Identification and control of noncoronary collateral blood flow

S. F. Bolling, K. R. Kanter, J. T. Flaherty, Vincent L Gott, T. J. Gardner

Research output: Contribution to journalArticle

Abstract

To identify the source of noncoronary collateral myocardial blood flow and to establish methods to control it during induced ischemia, 29 dogs were placed on cardiopulmonary bypass. The right and left ventricles were vented, vent flows were measured volumetrically, and intracavitary left ventricular (LV) pressures were monitored. After induction of ischemia by aortic cross-clamping and infusion of cardioplegic solution, six different microspheres 7 to 10 μm in diameter were injected into the aorta at six different times to measure myocardial blood flow during the following interventions: vent drainage of the right or left ventricle or both, proximal ligation of both coronary arteries, severance of the proximal pulmonary artery or the ascending aorta or both, and ligation of the bronchial arteries. Without effective LV venting, LV intracavitary pressure rose to 7.0 ± 0.1 mm Hg (mean ± standard error of the mean) and myocardial blood flow in the anterior left ventricle was 2.3 ± 1.3 ml/100 gm/min. When the LV vent was opened, vent flow was 35.9 ± 3.5 ml/min and myocardial blood flow fell to 0.3 ± 0.2 ml/100 gm/min. Right ventricular (RV) vent flow was absent except when the LV vent was occluded, and this RV vent flow was abolished by ligating the coronary arteries. With bronchial artery ligation, LV vent flow ceased and myocardial blood flow was virtually absent. These studies demonstrate that myocardial blood flow does occur during induced ischemia, but that the source of this blood flow is primarily through systemic-pulmonary channels. True noncoronary collateral myocardial blood flow was virtually nonexistent.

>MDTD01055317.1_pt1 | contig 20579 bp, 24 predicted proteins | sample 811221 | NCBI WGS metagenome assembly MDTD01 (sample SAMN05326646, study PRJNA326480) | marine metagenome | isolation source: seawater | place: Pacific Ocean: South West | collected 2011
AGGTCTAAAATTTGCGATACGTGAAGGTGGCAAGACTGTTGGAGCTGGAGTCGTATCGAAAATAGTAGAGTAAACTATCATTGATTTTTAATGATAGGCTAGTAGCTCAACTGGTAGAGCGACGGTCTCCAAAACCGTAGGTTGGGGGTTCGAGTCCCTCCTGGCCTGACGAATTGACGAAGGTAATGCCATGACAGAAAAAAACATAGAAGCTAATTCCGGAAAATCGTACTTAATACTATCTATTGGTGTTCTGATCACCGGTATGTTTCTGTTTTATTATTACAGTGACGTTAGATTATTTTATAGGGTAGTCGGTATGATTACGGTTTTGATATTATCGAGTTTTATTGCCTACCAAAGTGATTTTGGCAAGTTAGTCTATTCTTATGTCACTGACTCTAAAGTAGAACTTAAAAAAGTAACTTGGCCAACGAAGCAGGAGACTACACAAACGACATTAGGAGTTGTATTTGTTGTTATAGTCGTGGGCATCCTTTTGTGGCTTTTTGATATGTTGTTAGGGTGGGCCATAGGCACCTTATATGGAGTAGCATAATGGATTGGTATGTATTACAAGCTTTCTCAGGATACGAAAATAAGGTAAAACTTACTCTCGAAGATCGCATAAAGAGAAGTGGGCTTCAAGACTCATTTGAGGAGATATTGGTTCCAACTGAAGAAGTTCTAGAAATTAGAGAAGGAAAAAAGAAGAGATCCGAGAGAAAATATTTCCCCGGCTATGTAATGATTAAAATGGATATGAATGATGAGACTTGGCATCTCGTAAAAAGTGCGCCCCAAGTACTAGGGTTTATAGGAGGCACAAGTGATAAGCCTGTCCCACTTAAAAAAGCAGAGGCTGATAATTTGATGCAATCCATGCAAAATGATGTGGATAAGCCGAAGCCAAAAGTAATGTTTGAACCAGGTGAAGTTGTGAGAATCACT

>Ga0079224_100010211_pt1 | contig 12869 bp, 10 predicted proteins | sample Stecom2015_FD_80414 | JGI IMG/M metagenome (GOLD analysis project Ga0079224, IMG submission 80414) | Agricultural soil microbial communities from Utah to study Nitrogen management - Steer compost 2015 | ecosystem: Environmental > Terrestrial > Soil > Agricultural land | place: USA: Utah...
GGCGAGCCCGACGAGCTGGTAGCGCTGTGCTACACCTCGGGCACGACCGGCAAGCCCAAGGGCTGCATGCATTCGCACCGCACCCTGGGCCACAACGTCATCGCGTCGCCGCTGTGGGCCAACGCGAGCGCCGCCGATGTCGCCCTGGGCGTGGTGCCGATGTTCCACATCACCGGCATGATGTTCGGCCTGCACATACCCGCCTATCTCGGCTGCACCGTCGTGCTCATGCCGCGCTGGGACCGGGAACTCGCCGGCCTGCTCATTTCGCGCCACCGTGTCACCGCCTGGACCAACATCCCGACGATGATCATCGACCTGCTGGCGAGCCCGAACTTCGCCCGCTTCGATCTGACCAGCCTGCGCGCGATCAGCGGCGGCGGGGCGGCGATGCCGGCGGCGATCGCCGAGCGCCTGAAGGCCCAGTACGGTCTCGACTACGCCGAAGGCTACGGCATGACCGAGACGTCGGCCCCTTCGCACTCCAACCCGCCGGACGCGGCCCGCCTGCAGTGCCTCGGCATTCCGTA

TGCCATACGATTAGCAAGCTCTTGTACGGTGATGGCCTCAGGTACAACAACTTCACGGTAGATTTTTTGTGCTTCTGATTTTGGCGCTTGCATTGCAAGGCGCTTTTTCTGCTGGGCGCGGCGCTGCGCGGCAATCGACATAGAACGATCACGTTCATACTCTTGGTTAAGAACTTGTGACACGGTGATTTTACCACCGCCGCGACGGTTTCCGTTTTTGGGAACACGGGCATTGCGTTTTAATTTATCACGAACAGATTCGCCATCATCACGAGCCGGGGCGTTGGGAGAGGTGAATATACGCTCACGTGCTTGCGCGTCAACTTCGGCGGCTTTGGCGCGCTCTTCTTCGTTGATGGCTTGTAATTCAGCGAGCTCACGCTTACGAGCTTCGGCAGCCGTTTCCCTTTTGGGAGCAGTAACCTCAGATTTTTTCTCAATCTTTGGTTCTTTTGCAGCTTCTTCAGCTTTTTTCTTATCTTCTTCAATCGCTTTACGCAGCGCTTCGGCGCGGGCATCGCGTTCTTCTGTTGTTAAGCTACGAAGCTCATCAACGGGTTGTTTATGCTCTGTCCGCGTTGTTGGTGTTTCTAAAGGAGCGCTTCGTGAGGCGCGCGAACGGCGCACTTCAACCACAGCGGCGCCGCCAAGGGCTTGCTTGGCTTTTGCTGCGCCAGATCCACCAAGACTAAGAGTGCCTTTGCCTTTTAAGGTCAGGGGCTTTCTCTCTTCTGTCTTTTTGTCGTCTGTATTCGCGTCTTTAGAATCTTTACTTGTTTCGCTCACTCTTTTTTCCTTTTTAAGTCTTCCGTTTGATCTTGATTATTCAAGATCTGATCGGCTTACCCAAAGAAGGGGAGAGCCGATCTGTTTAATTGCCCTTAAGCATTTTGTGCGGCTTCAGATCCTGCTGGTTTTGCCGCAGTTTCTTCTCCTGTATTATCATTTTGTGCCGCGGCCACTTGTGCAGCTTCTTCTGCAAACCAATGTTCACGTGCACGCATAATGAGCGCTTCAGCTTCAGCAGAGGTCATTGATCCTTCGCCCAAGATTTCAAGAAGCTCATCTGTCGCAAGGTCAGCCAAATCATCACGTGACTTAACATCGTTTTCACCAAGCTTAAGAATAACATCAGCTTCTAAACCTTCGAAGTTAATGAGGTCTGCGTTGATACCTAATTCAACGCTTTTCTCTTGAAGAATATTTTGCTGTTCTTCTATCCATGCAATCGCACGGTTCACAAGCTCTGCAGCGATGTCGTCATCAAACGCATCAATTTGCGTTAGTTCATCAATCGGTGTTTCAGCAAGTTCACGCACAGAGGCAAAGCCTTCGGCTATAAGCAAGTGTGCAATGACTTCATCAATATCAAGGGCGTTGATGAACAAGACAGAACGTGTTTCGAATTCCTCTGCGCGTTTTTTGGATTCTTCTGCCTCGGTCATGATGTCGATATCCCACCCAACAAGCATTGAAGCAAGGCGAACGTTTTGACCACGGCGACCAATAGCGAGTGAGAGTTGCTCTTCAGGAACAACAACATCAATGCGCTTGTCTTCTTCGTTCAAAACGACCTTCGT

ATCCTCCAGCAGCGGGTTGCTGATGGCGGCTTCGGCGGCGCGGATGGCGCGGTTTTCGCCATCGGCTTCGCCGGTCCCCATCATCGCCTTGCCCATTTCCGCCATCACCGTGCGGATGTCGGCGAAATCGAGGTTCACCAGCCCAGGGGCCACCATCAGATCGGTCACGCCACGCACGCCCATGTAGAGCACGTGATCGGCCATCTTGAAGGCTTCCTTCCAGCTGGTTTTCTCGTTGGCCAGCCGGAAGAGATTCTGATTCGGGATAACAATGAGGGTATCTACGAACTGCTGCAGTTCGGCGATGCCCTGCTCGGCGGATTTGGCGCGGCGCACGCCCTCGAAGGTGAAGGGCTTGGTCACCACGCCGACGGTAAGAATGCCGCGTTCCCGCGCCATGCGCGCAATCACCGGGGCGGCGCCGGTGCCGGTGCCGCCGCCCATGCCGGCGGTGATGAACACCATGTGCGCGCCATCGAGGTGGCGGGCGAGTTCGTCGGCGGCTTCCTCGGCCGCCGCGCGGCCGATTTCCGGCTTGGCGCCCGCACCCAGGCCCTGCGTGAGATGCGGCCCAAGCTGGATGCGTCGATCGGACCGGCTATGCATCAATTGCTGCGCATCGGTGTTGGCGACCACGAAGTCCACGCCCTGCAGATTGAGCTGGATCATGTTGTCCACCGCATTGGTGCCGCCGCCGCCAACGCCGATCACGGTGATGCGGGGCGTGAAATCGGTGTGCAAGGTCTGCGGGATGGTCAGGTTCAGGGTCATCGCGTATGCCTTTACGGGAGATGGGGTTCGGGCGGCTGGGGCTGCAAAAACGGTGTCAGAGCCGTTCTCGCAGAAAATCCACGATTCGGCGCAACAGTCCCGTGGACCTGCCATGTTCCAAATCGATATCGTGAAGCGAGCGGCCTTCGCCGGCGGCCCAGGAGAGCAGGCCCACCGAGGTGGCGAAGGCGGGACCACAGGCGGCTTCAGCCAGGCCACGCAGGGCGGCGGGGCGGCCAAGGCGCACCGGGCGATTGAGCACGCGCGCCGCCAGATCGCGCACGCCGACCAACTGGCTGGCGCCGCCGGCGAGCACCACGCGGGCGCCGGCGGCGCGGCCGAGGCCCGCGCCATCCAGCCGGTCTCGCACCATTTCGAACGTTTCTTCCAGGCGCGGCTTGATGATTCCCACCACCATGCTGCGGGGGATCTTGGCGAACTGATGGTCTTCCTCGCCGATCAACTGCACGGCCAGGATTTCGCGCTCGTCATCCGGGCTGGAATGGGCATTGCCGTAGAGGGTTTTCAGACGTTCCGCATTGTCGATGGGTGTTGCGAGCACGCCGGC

Original languageEnglish (US)
Pages (from-to)232-236
Number of pages5
JournalAnnals of Thoracic Surgery
Volume38
Issue number3
DOIs
StatePublished - 1984

Fingerprint

Heart Ventricles
Bronchial Arteries
Ligation
Ischemia
Ventricular Pressure
Aorta
Coronary Vessels
Cardioplegic Solutions
Cardiopulmonary Bypass
Microspheres
Constriction
Pulmonary Artery
Drainage
Dogs
Lung

ASJC Scopus subject areas

  • Cardiology and Cardiovascular Medicine
  • Surgery

Cite this

Identification and control of noncoronary collateral blood flow. / Bolling, S. F.; Kanter, K. R.; Flaherty, J. T.; Gott, Vincent L; Gardner, T. J.

In: Annals of Thoracic Surgery, Vol. 38, No. 3, 1984, p. 232-236.

Research output: Contribution to journalArticle

Bolling, S. F. ; Kanter, K. R. ; Flaherty, J. T. ; Gott, Vincent L ; Gardner, T. J. / Identification and control of noncoronary collateral blood flow. In: Annals of Thoracic Surgery. 1984 ; Vol. 38, No. 3. pp. 232-236.
@article{732c72b7adc040d38a2f579c25c9378e,
title = "Identification and control of noncoronary collateral blood flow",
abstract = "To identify the source of noncoronary collateral myocardial blood flow and to establish methods to control it during induced ischemia, 29 dogs were placed on cardiopulmonary bypass. The right and left ventricles were vented, vent flows were measured volumetrically, and intracavitary left ventricular (LV) pressures were monitored. After induction of ischemia by aortic cross-clamping and infusion of cardioplegic solution, six different microspheres 7 to 10 μm in diameter were injected into the aorta at six different times to measure myocardial blood flow during the following interventions: vent drainage of the right or left ventricle or both, proximal ligation of both coronary arteries, severance of the proximal pulmonary artery or the ascending aorta or both, and ligation of the bronchial arteries. Without effective LV venting, LV intracavitary pressure rose to 7.0 ± 0.1 mm Hg (mean ± standard error of the mean) and myocardial blood flow in the anterior left ventricle was 2.3 ± 1.3 ml/100 gm/min. When the LV vent was opened, vent flow was 35.9 ± 3.5 ml/min and myocardial blood flow fell to 0.3 ± 0.2 ml/100 gm/min. Right ventricular (RV) vent flow was absent except when the LV vent was occluded, and this RV vent flow was abolished by ligating the coronary arteries. With bronchial artery ligation, LV vent flow ceased and myocardial blood flow was virtually absent. These studies demonstrate that myocardial blood flow does occur during induced ischemia, but that the source of this blood flow is primarily through systemic-pulmonary channels. True noncoronary collateral myocardial blood flow was virtually nonexistent.",